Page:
At this time there is no effective treatment for DM. Medications like low dose Naltrexone (Skip's Pharmacy), aminocaproic acid, N-acetylcysteine, and supplements like ubiquinol, selenium, Vitamins B, C, and E, bromelain,omega 3 fatty acids, gingko, and ginseng have all been recommended. Treatments like chiropractic adjustments and electroacupuncture may stimulate better nerve function. Keeping the muscles as strong as possible with exercise and physical therapy is an important component to maintaining mobility for as long as possible.These dogs should be kept free of stress, as this disease seems to have some long term,stress-related component.

Recommended doses for some antioxidant supplements include Vitamin E 1,000-2,000 IU per day, Vitamin C 1000-2000 mg per day, B-complex - 2 high potency capsules per day or stress formulation 1 capsule per day, Selenium 100 (small dog) to 200 (large dog) ug/day, and Aminocaproic Acid 250 mg/ml suspension, mix 2 ml with 1 ml chicken broth and give every 8 hours.

Genetic testing for DM is available through the University of Missouri with samples of saliva from a cheek swab or through blood DNA testing. This has made diagnosis easier, as a dog must have two bad copies of the SOD1 gene in order to be symptomatic. DM is not diagnosed with MRI, CT scan, or other testing, but these may be used to rule out other diseases.

Tuesday, December 8, 2015


Unfortunately, many well-meaning pet owners confuse feeding a balanced, species-appropriate diet with feeding pieces of raw grocery store meat to their dog or cat. Although this is a good source of protein and some minerals, it doesn't represent a balanced diet. A diet of muscle meat doesn't contain many of the vital nutrients our pets need, including vitamins A, D, E, and the B vitamins. It also lacks minerals like potassium, copper, zinc, iron, iodine, and choline. The diet will be deficient in Omega 3 fatty acids, enzymes, and antioxidants.

Over time, these deficiencies will wreak havoc on the pet's health. This is one of the reasons traditional veterinarians are against "raw feeding" - it needs to be done right. Not only do you need to feed muscle meat, but 10 to 15% of the diet should also be made of organs - not just one type of organ. Vegetables and fruits can add some really important nutrients, but many prey-model folks are against feeding any vegetable or fruit matter. A diet of 10% organs, 55-60% muscle meat, and 25% vegetable and fruit ingredients would be close to ideal (for cats, the mix should be closer to 90% meat and organs and 10% vegetable matter).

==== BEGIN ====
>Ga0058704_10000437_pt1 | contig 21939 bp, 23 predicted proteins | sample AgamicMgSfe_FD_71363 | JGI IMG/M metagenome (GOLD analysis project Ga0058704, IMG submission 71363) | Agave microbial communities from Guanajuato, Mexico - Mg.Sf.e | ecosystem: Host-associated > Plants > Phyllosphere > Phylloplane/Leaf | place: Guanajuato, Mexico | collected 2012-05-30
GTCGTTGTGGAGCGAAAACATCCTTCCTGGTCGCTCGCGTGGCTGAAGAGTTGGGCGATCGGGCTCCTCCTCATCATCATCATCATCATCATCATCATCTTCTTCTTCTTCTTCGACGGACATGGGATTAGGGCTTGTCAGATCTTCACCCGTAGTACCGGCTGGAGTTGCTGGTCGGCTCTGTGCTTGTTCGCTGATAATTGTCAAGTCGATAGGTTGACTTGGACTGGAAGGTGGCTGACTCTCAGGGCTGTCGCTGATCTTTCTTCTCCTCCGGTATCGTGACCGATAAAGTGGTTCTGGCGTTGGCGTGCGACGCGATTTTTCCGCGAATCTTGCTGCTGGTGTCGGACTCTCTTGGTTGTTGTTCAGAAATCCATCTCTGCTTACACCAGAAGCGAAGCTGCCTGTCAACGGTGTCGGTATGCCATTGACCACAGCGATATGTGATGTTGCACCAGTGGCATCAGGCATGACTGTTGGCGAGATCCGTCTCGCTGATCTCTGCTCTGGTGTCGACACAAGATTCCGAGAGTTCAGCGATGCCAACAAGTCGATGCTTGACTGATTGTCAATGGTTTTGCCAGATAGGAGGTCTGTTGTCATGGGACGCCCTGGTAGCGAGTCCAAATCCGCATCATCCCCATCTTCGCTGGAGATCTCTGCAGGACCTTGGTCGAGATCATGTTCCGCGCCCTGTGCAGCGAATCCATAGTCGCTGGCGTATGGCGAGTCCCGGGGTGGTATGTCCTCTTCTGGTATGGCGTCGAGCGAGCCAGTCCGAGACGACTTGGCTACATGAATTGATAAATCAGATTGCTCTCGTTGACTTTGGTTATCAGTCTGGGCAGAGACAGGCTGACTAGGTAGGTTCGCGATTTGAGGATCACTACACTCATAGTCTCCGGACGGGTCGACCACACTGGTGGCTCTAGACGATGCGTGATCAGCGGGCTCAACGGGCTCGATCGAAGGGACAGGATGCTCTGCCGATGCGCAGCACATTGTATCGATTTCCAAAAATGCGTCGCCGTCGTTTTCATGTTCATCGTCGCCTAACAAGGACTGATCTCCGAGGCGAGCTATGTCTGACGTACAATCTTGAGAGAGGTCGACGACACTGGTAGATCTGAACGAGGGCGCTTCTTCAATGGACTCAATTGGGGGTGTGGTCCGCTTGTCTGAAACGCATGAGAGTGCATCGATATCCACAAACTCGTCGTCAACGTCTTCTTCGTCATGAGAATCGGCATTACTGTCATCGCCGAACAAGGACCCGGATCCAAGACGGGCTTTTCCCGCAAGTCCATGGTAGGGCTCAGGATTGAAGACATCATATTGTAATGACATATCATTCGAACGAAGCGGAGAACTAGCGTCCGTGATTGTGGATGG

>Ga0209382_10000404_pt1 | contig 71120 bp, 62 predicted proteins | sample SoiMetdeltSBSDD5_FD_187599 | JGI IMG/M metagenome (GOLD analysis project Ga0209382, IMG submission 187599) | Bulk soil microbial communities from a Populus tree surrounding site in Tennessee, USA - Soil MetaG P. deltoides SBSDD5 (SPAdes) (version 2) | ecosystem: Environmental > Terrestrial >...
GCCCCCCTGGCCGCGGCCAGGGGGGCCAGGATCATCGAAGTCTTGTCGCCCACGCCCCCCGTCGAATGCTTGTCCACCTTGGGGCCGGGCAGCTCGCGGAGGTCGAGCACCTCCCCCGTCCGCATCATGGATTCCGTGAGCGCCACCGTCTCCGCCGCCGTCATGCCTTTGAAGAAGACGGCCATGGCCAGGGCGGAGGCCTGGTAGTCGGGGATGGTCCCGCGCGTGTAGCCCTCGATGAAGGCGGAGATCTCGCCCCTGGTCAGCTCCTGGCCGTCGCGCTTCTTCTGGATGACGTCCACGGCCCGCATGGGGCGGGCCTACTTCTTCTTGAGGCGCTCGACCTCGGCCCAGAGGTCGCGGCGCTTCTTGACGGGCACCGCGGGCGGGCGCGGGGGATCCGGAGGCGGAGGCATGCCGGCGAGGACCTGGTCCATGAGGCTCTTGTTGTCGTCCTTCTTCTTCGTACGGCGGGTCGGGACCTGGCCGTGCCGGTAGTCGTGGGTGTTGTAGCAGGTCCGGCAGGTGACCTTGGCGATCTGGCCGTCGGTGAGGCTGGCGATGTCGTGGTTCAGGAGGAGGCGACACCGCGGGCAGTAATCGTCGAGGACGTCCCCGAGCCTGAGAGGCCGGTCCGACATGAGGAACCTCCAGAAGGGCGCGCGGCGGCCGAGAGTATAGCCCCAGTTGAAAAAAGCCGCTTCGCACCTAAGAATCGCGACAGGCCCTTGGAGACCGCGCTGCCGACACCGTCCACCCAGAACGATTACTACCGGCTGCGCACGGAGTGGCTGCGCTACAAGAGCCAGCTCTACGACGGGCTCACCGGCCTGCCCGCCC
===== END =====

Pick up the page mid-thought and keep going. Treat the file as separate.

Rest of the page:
A vitamin and mineral mix (home made or store bought) should be added to balance the diet if you are not willing to balance the diet completely using food sources. The mix needs to contain sources of vitamin D, iron, manganese, zinc, copper, iodine, and folic acid (taurine for cats). 

Some people try to do a better job at raw feeding by buying a special "butcher's dog food blend" containing ground meat, bone, and organs. In my opinion, this is also dangerous. There are a lot of missing vitamins and minerals here. And unless the butcher can provide an analysis of the food, how do you have any idea how much fat, protein, and moisture are present? Because you are probably getting the waste pieces that are not fit for human consumption, there is a good chance you are feeding a very high fat product. For dogs prone to pancreatitis, this could be a nightmare. I checked many "butcher's" dog food sites and few of them provided a nutritional analysis on their products. Most products were incomplete diets.

For people that are old hands and well educated in raw feeding dogs, there's a good chance they are getting the diet more closely balanced. If they weren't, their dogs would show signs of trouble. For the new folks to raw feeding, don't just "wing it". Get good advice from people who have the knowledge to teach you how to balance the diet. Buy a good book on raw feeding, like Dr. Karen Becker's Real Food For Healthy Dogs and Cats.